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My favourite moment was hearing the magical words of Titilope Sonuga, poet laureate of Edmonton and a childhood friend of Sahr’s. Titi’s message of seizing power and having faith encouraged the voices of others who followed her on stage. 

Nikiesha Lawson, from the Black Talent Initiative, orchestrated a beautiful panel on Employee Resource Groups, featuring Emiliano Void, founder of nuwave Equity.

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I also enjoyed hearing from Dr. Robin Mazumder, a Vanier scholar, about how physical environments impact diversity, Jacqui Regenbogen from Sauce Labs on tackling DEI differently across global markets, and Deloitte’s Olaolu Adeleye teaching me what diaspora truly means. 

C-Tribe also attracted speakers and attendees from RBC, Innovate Calgary, and Mitacs, along with dozens of entrepreneurs and investors. While I only attended the Festivals’ conference portion, along with a superb fashion show, the event rolled into music, gaming, and more fashion for the weekend.

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C-Tribe is a hidden gem in an emerging gem of a city, that you should consider mining in the future. I share the C-Tribe Manifesto with you to get you pumped for the 2023 event.

C-Tribe Manifesto

We are the misfits, but not the misfortunate. 

The underestimated, but not the under-deserving. 

Rough around the edges, albeit the diamonds in the rough.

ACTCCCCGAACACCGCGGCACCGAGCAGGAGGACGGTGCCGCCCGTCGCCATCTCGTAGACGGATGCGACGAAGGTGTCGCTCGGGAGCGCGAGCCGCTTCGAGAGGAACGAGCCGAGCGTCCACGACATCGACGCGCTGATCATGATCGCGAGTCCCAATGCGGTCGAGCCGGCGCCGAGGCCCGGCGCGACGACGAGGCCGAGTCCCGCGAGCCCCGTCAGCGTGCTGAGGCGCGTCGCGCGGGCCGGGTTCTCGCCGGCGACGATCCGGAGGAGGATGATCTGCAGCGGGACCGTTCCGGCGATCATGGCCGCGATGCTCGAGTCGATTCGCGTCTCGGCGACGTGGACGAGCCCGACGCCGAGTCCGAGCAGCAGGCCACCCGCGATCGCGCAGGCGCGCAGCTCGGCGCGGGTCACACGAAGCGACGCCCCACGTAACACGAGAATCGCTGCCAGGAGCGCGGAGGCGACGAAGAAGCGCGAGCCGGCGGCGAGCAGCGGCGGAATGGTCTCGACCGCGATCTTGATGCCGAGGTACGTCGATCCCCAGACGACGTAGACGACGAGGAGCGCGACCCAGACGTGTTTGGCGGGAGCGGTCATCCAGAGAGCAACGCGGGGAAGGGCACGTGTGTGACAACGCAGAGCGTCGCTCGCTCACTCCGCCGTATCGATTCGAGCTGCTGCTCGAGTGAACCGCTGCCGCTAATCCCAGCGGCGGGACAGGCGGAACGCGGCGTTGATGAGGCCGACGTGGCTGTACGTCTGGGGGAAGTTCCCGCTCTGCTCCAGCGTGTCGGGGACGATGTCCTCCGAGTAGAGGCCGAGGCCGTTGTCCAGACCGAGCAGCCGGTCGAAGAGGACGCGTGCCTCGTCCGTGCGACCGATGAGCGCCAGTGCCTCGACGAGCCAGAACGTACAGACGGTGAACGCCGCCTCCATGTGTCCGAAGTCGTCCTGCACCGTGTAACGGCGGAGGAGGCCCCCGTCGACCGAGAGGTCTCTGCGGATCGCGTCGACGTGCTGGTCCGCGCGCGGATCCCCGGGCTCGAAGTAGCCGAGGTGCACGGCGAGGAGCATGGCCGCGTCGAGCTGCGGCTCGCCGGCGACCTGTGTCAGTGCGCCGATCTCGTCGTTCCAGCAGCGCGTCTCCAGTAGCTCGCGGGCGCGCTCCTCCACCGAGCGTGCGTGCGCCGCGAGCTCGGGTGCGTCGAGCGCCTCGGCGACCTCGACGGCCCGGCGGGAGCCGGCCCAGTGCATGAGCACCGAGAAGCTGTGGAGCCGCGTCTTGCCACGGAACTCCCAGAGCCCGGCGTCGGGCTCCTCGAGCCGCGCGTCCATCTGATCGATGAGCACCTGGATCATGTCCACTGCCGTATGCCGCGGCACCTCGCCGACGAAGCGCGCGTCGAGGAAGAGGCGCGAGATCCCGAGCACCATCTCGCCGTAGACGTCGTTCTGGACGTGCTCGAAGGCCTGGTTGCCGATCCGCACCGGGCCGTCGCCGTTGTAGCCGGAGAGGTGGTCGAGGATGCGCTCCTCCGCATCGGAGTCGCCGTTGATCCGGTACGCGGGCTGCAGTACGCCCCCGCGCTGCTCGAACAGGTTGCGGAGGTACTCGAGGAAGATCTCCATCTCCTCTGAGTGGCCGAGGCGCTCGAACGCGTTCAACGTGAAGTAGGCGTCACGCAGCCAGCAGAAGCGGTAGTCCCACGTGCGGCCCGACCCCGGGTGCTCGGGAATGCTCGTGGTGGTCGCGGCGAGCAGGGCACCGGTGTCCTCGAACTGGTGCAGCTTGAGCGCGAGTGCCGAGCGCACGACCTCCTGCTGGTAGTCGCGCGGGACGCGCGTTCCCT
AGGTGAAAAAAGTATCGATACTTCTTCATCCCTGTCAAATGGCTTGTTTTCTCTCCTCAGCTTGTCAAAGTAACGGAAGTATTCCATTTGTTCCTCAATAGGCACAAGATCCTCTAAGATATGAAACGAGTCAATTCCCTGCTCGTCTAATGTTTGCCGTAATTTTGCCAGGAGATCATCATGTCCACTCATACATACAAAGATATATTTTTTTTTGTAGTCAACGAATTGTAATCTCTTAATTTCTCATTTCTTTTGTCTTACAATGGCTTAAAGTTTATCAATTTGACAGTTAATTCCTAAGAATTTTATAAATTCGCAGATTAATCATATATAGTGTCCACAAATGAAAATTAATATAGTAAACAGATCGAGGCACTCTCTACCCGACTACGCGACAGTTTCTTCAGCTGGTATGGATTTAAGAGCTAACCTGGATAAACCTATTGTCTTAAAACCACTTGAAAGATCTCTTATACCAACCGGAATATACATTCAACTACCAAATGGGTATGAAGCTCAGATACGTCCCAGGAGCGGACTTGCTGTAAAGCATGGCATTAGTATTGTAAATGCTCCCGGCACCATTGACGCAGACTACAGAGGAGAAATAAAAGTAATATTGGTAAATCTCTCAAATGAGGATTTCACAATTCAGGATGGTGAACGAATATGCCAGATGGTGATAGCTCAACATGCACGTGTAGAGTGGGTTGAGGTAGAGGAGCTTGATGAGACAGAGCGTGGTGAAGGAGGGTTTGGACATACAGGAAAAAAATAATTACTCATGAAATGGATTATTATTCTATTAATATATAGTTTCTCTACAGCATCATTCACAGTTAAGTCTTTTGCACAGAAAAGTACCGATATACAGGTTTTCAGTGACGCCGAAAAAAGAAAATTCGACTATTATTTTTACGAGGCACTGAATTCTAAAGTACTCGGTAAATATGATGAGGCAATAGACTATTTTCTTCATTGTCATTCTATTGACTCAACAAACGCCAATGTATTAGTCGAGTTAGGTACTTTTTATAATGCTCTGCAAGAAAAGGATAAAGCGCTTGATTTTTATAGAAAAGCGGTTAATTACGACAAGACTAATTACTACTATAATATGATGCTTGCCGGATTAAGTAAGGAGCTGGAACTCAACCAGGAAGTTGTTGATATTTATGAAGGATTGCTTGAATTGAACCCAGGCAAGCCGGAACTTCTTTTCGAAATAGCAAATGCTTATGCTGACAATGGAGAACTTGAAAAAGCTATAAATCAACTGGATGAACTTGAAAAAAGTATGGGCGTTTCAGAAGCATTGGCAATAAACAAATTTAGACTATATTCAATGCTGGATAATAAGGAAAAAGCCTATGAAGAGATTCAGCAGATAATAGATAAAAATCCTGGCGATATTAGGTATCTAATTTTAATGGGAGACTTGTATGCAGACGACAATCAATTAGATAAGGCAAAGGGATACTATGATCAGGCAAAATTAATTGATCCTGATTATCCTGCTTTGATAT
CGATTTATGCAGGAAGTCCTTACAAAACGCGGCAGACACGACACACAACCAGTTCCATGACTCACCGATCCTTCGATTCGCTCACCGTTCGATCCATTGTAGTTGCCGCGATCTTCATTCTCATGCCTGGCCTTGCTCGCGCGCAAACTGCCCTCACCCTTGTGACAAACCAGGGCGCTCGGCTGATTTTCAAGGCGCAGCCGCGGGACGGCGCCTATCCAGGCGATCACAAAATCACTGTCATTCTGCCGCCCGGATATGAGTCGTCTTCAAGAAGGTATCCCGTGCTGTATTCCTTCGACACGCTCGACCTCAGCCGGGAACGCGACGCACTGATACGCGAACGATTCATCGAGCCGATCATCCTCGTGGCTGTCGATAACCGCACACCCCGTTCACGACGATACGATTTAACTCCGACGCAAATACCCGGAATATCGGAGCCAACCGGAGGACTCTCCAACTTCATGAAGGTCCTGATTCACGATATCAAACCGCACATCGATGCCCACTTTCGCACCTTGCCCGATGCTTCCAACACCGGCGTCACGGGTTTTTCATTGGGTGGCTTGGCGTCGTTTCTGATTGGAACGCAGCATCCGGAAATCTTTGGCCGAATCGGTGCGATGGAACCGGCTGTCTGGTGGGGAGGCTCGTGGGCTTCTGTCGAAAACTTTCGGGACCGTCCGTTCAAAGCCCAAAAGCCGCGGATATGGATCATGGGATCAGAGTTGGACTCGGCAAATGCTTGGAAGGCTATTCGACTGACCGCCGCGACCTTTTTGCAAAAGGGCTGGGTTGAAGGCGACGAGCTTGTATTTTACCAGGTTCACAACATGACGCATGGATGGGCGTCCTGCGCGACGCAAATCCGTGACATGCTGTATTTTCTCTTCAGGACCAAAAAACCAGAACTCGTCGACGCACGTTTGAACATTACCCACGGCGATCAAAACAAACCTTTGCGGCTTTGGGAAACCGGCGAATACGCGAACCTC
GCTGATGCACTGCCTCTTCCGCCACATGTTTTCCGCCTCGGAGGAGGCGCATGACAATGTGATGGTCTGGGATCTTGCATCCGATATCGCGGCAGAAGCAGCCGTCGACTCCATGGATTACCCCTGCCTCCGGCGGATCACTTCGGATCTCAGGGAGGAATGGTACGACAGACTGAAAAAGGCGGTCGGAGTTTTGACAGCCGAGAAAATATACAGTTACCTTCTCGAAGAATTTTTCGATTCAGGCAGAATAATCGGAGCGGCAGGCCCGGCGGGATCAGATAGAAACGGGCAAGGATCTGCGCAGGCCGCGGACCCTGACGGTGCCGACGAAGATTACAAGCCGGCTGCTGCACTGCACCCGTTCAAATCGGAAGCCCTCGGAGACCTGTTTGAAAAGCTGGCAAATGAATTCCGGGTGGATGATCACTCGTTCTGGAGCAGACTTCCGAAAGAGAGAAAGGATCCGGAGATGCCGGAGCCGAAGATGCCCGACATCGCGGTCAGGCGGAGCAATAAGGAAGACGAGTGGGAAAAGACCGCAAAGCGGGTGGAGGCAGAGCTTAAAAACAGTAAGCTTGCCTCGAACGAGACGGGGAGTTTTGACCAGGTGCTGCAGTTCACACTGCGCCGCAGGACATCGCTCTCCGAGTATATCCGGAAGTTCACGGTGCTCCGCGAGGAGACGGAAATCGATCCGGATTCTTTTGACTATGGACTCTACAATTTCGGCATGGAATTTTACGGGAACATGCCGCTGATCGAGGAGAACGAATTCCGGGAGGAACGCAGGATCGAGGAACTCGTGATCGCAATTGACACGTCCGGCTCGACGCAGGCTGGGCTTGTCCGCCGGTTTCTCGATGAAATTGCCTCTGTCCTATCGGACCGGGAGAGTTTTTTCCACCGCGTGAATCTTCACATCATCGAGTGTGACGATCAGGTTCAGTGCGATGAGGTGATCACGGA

We’re building a world that’s architected by more and owned by all.

A global village that leads with kindness and breaks down barriers.

A collision of like-minds where no two are alike. 

We are building different. Literally, physically and metaphysically.

A gathering IRL and in the metaverse. Built by the cultural and creative communities.

Celebrate culture. 

Celebrate diversity. 

Help innovative and creative people achieve their dreams.

To those still on the fence, tell them: LFG.

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Open & Shut


I share a curse with my friend Don Mayo.

I find it difficult to attend events without pausing to evaluate the activations, participant journey, signage, and layout. I suspect that we are not alone in this manner. It is probably a curse shared by many of us in this biz. No doubt we owe all of our friends and family we do this to as well!

Last weekend I was very fortunate to attend The Open at St. Andrew’s Links. The Old Course venue lived up to everything you may have seen on television or experienced yourself. Whether it be the milestone or the pandemic, the demand to attend this year was so strong the Royal & Ancient ad to resort to a ballot system for tickets.  I witnessed crowds of many happy attendees who were the lucky winners invited to join a record crowd of nearly 300,000 people.